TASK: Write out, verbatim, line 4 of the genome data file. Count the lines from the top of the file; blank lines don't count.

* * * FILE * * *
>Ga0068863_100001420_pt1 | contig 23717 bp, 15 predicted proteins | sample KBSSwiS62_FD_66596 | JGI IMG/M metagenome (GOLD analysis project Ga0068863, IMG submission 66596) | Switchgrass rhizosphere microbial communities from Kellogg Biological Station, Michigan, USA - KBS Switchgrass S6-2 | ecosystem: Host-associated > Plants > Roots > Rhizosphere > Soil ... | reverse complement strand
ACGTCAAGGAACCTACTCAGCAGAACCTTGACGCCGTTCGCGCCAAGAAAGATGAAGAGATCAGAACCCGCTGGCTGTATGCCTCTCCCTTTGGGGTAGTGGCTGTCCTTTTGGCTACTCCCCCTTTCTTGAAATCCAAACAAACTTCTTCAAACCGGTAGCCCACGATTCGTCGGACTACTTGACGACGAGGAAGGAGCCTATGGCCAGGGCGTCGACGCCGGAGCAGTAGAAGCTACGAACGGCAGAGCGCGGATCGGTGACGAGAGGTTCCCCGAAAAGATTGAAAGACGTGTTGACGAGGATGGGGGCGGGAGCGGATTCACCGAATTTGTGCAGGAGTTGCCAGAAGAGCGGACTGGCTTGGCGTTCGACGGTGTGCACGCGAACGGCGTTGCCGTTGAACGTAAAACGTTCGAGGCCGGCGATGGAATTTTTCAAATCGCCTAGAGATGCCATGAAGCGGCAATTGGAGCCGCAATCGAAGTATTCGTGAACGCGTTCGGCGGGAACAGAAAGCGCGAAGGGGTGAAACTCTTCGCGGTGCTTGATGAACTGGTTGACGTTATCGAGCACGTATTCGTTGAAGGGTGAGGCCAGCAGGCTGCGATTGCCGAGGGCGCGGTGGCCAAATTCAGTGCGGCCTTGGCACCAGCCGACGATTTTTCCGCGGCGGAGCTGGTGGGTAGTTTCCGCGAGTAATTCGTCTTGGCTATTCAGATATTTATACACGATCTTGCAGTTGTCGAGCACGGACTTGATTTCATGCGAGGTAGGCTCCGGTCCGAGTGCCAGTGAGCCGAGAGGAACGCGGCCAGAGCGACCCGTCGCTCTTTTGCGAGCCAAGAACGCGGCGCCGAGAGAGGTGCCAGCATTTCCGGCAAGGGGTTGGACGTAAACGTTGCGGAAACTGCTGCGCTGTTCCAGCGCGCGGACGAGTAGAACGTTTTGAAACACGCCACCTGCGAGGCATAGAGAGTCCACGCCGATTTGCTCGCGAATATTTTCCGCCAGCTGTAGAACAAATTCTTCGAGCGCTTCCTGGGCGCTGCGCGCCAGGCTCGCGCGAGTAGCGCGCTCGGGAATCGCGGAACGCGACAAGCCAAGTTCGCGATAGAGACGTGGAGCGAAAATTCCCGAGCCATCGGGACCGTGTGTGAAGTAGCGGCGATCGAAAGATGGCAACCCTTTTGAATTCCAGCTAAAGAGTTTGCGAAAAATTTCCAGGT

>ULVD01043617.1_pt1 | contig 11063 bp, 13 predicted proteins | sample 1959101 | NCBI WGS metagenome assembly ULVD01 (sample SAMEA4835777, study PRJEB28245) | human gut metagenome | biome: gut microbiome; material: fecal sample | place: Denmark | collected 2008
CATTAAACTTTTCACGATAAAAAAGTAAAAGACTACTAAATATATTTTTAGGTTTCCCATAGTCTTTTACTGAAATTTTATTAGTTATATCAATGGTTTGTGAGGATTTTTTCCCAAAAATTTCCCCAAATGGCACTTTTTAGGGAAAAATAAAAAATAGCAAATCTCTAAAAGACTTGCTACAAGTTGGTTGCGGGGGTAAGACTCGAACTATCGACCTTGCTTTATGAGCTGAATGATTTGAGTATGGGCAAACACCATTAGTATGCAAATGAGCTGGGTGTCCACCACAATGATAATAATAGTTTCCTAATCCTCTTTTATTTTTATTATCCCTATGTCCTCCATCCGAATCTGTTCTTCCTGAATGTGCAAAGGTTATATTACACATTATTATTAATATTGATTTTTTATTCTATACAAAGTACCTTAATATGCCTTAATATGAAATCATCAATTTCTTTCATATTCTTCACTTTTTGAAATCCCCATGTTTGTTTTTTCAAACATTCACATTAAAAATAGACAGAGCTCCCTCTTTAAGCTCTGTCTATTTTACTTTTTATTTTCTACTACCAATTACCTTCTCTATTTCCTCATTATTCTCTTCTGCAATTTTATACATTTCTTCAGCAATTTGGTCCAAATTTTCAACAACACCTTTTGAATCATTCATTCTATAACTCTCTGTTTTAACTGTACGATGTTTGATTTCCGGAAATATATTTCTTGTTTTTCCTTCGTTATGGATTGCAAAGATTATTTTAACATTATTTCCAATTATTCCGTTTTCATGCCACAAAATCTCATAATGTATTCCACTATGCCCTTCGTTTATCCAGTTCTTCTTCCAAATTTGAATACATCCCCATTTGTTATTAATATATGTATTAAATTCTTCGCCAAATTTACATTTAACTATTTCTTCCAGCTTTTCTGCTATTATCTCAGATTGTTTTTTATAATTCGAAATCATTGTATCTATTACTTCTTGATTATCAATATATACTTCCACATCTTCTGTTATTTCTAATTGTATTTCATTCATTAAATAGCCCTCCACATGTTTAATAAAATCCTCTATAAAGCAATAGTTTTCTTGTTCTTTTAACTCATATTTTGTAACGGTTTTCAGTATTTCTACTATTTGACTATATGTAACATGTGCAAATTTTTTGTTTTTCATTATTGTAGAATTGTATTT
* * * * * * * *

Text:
CATTAAACTTTTCACGATAAAAAAGTAAAAGACTACTAAATATATTTTTAGGTTTCCCATAGTCTTTTACTGAAATTTTATTAGTTATATCAATGGTTTGTGAGGATTTTTTCCCAAAAATTTCCCCAAATGGCACTTTTTAGGGAAAAATAAAAAATAGCAAATCTCTAAAAGACTTGCTACAAGTTGGTTGCGGGGGTAAGACTCGAACTATCGACCTTGCTTTATGAGCTGAATGATTTGAGTATGGGCAAACACCATTAGTATGCAAATGAGCTGGGTGTCCACCACAATGATAATAATAGTTTCCTAATCCTCTTTTATTTTTATTATCCCTATGTCCTCCATCCGAATCTGTTCTTCCTGAATGTGCAAAGGTTATATTACACATTATTATTAATATTGATTTTTTATTCTATACAAAGTACCTTAATATGCCTTAATATGAAATCATCAATTTCTTTCATATTCTTCACTTTTTGAAATCCCCATGTTTGTTTTTTCAAACATTCACATTAAAAATAGACAGAGCTCCCTCTTTAAGCTCTGTCTATTTTACTTTTTATTTTCTACTACCAATTACCTTCTCTATTTCCTCATTATTCTCTTCTGCAATTTTATACATTTCTTCAGCAATTTGGTCCAAATTTTCAACAACACCTTTTGAATCATTCATTCTATAACTCTCTGTTTTAACTGTACGATGTTTGATTTCCGGAAATATATTTCTTGTTTTTCCTTCGTTATGGATTGCAAAGATTATTTTAACATTATTTCCAATTATTCCGTTTTCATGCCACAAAATCTCATAATGTATTCCACTATGCCCTTCGTTTATCCAGTTCTTCTTCCAAATTTGAATACATCCCCATTTGTTATTAATATATGTATTAAATTCTTCGCCAAATTTACATTTAACTATTTCTTCCAGCTTTTCTGCTATTATCTCAGATTGTTTTTTATAATTCGAAATCATTGTATCTATTACTTCTTGATTATCAATATATACTTCCACATCTTCTGTTATTTCTAATTGTATTTCATTCATTAAATAGCCCTCCACATGTTTAATAAAATCCTCTATAAAGCAATAGTTTTCTTGTTCTTTTAACTCATATTTTGTAACGGTTTTCAGTATTTCTACTATTTGACTATATGTAACATGTGCAAATTTTTTGTTTTTCATTATTGTAGAATTGTATTT